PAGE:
newclark 001

Newton Daily Republican, 14 February 1895, p. 4.

A year and a half later, the Clark Hotel had a proprietor, E. Horan.

Clark’s Hotel Rate $2.00 Per Day.  E. Horan, Proprietor.

“E. Horan who lives a mile south of Newton and is< well known in business circles will take charge of the Clark Hotel . . . Horan was one of the most successful hotel men of Canada.” (Newton Daily Republican, 29 July 1896)

E. Horan was involved in other business ventures in the area.  He came to Harvey County in the mid-1880s and established a farm and was involved in breeding and racing horses.

Newton Daily Republican, 16 March 1895.

Newton Daily Republican, 16 March 1895.

By 1890, he had moved to  a two story, eight room house with barn on east 6th in Newton, valued at $2,200. He was married and had at least one daughter, Susan, who married G.W. Puett 2 February 1890.

Interior of Clark’s Hotel, 1896, E. Horan proprietor. HCHM Photo Archives

In spring 1897, the Newton Daily Republican reported that the last meal was served at the Arcade Hotel.  This prompted Horan to make “extensive improvements “ at the Clark Hotel.  The improvements cost $400 and included fifty rooms.

“Realizing that the Clark must handle all the old Arcade business, the enterprising proprietor of the house, Mr. E. Horan, is making numerous changes and additions to the house . . . to meet the increased demand of public.” ( Evening Kansan, 1 June 1887.)

In December 1898, it was announced that the Santa Fe Railroad had purchased the Clark Hotel.  A written notice signed by representatives of the Investment Trust Co. and the Santa Fe, was sent to E. Horan, proprietor, indicating that he had sixty days to vacate the building.   Horan noted that he held a lease agreement good until April 1, 1899 from the trust company.  He refused to vacate, noting that he had furniture and contents valued at $1,500 that could not be moved quickly.

Newton Daily Republican, 2 December 1898.

Newton Daily Republican, 2 December 1898.

Over the next few months, E. Horan remained stubborn and refused to vacate the building. In February 1899,  the Santa Fe brought an “ejectment suit” against Horan.  Branine & Branine, representatives for Horan, “attempted to show that the Santa Fe had no legal right to purchase the hotel and were therefore in no position to bring a suit of ejectment.” The case went to jury and the verdict was in the Santa Fe’s favor.  E. Horan responded that “he has not been used in the right manner by the Santa Fe and now that he is in possession of the hotel he intends to hold it until the sheriff puts him out.” He also appealed his case to the district court and if “necessary . . . take the case to a higher court.”   Next Horan claimed that the Santa Fe “was not the legal owner of the Clark Hotel at the time the first notice was served . . . to vacate the hotel.”  Roughly two weeks later, the Santa Fe and Horan were able to come to a compromise.  Horan would be able to purchase the furniture for an agreed upon sum and he would vacate the hotel by April 1.

On Tuesday, March 28, the editor of the Newton Daily Republican noted:

“Sunday was the dullest day at the Clark Hotel since E. Horan has taken possession. .  . . . Mr. Horan has commenced tearing up the furniture and carpets . . . and will have everything moved out by April 1.”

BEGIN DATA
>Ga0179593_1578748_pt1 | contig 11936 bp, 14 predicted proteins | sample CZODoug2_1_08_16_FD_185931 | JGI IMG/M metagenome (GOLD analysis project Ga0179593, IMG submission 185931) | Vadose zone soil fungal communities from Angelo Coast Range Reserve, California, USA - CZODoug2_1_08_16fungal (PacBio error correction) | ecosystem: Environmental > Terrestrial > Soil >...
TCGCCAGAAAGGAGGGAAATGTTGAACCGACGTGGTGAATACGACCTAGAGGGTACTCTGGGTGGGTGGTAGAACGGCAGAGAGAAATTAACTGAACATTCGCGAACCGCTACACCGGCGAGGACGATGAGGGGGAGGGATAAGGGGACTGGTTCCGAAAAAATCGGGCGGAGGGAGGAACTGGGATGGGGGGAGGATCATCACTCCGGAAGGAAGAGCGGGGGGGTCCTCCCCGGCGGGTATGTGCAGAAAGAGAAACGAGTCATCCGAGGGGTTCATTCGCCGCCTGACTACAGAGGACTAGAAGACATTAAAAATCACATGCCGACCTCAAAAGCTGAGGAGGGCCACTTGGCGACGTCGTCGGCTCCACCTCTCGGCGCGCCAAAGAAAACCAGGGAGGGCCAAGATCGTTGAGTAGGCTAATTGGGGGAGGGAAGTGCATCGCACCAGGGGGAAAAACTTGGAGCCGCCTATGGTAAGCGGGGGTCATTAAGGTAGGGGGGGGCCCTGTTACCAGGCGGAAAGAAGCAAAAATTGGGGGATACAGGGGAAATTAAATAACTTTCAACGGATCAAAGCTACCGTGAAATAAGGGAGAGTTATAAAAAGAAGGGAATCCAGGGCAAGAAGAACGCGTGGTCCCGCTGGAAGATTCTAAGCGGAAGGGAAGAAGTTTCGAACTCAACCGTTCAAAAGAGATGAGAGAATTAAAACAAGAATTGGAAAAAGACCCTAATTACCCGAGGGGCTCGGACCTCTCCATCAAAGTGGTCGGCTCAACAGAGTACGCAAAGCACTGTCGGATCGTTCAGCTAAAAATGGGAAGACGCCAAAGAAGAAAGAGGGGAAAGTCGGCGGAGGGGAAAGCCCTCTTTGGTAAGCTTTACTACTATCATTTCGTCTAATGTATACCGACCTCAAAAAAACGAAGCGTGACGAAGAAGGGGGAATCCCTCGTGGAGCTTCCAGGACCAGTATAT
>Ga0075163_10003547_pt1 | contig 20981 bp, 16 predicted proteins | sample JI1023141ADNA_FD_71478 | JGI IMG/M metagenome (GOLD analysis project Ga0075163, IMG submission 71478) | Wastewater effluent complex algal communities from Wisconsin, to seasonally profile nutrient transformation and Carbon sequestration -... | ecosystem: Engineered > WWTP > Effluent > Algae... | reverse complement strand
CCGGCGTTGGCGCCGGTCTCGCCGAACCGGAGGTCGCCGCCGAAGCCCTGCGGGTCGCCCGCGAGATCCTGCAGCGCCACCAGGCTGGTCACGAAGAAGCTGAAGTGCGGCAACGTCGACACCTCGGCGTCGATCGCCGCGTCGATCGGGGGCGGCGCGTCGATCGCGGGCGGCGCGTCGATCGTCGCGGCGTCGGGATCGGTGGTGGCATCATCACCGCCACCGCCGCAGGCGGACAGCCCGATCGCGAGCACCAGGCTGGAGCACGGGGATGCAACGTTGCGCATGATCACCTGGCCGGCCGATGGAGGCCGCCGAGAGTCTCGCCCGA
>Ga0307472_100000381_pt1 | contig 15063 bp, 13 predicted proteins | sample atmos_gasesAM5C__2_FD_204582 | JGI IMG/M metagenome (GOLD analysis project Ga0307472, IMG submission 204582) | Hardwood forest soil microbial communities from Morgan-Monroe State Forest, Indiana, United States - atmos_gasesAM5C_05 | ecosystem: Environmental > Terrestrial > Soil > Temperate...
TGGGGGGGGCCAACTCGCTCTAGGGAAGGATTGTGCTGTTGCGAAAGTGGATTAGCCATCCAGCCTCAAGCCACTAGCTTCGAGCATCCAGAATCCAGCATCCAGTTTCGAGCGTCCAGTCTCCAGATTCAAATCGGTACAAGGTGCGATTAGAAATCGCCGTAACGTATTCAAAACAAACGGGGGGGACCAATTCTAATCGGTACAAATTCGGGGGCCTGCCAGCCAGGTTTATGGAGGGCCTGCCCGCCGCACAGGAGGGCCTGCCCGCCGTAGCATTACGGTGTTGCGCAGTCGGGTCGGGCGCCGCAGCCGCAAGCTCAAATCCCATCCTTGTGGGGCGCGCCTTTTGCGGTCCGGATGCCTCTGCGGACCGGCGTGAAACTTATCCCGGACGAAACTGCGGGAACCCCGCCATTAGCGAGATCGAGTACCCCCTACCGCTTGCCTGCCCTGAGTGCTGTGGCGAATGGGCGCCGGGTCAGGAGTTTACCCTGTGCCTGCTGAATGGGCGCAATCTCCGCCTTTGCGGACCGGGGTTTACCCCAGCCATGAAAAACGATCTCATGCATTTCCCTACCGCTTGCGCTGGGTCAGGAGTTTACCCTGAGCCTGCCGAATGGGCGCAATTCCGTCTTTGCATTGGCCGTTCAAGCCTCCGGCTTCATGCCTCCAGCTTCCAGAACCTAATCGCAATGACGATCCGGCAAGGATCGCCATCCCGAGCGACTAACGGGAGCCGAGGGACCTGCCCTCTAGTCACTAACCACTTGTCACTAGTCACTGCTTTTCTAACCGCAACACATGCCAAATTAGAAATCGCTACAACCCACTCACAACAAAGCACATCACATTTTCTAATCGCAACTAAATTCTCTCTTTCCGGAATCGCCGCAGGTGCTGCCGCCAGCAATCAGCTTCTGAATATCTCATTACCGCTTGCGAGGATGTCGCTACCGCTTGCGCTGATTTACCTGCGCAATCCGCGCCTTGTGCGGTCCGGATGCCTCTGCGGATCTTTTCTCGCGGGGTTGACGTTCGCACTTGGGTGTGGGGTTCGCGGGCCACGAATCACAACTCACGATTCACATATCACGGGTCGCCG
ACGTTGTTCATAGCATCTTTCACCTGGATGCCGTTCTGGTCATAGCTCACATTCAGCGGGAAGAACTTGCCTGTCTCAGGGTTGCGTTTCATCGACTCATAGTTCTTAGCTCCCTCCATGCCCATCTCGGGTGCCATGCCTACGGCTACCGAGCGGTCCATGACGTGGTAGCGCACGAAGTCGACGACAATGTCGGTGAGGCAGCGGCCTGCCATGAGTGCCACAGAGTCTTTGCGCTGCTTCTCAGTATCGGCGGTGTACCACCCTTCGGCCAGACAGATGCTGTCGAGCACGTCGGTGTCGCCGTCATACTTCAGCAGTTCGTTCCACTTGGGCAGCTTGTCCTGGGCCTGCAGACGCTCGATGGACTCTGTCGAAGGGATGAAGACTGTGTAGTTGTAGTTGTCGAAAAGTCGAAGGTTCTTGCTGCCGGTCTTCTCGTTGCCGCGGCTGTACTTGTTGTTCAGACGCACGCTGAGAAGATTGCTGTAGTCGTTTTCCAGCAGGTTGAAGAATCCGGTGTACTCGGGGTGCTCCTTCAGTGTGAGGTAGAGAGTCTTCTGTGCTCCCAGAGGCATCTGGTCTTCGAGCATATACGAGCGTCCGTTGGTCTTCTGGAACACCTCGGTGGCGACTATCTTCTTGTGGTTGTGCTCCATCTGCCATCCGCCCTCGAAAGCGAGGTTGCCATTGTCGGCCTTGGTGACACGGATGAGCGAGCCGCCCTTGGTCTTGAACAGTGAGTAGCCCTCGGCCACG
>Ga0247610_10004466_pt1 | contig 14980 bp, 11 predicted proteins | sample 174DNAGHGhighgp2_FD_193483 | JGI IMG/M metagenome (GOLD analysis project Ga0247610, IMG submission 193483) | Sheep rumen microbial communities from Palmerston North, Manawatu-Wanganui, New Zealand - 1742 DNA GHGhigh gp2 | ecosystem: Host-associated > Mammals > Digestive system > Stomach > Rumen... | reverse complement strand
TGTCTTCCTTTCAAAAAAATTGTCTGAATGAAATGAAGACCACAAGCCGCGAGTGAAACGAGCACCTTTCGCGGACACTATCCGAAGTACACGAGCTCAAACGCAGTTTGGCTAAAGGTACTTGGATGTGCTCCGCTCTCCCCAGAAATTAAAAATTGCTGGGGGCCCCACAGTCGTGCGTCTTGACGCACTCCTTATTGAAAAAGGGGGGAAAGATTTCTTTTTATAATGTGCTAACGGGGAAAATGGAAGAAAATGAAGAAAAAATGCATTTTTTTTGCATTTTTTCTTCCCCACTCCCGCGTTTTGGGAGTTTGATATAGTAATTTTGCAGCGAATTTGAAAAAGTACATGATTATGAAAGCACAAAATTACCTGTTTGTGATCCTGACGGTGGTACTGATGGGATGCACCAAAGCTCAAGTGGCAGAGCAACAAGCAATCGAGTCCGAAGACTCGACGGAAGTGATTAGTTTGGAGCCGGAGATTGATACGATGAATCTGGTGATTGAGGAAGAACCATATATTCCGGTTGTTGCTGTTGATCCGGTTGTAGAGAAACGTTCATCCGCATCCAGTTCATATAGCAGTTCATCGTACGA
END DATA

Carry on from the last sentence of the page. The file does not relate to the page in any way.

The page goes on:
The last breakfast was served at the Clark Hotel on March 29, 1899.

With the closing of the Arcade and the Clark, available rooms were limited.

wherewilltheystay 001

Newton Daily Republican, 30 March 1899.


The Clark and Santa Fe

Initial plans under the ownership of the Santa Fe  included the renovation of both the Clark Hotel and the Arcade. In one plan the Arcade would house the dining room with rooms for “roomers and the hotel help and the Clark hotel would be retained strictly for transient trade.”  One proposal even included a walkway between the two  buildings which would be a “light steel covered affair to accommodate people wishing to go from one hotel to the other without going into the open air.” None of these plans became reality. Instead, the Santa Fe used the upper stories of the Clark Hotel building for offices and the  Fred Harvey General Store was located on the lower floor.


Santa Fe Dispatch Offices in the Clark Hotel, 1901.

For the next 14 years the building served as headquarters for the Santa Fe railroad.  The “spacious dining room was partitioned off into suitable rooms, stairways were blocked and rebuilt, the sleeping rooms were changed and hallways rearranged.” Over the years, the structure deteriorated and by 1913 it was “well known . . .  that the office building was badly in need of repairs.” In a letter published in  Evening Kansan Republican  Judge Bowman noted that “the building [Clark Hotel] became wind shaken and the officers fearing a wreck vacated the building.” On April 19, 1913, the Santa Fe moved the offices to the Dotson Building on East 5th.  Initially, the move was temporary, “pending the completion of repairs on the old quarters.” However, the needed repairs proved more extensive and expensive than the Santa Fe expected and the once grand landmark was slated to be demolished.

democlark 001

Work taking down the building began on April 23, 1913 and 56 year old Chris Haman, who not only helped with the construction of the building, but also worked as a baggage master in the hotel, was there to watch, noting he “never expected to live to see the building torn down.”


Postcard, Newton 4th & Main Intersection, Newton, Ks, ca. 1910. Clark Hotel/Santa Fe Offices on left, Swartz Lumber Co., and Arcade Hotel on right.

“First Class in Every Respect: Clark Hotel Part 1


  • Newton Daily Republican: 12 June 1887, 3 February 1890, 16 April 18921 June 1892, 14 Feb 1895, 16 March 1895,  29 July 1896, 31 May 1897, 1 June 1897, 15 June 1898, 2 Dec 1898, 3 Dec 1898, 20 Feb. 1899, 15 Mar. 1899, 30 Mar. 1899, 1 Mar. 1902.
  • Evening Kansan Republican, 1 June 1897, 19 April 1913, 23 April 1913, 3 July 1913.
  • Atchison Daily Champion, 27 July 1895, p. 4.
  • Puett, G.W. and Susan Horan, 2 February 1890, Marriage License Collection, HCHM Archives.
  • Newton City Directories: 1885, 1887, 1902.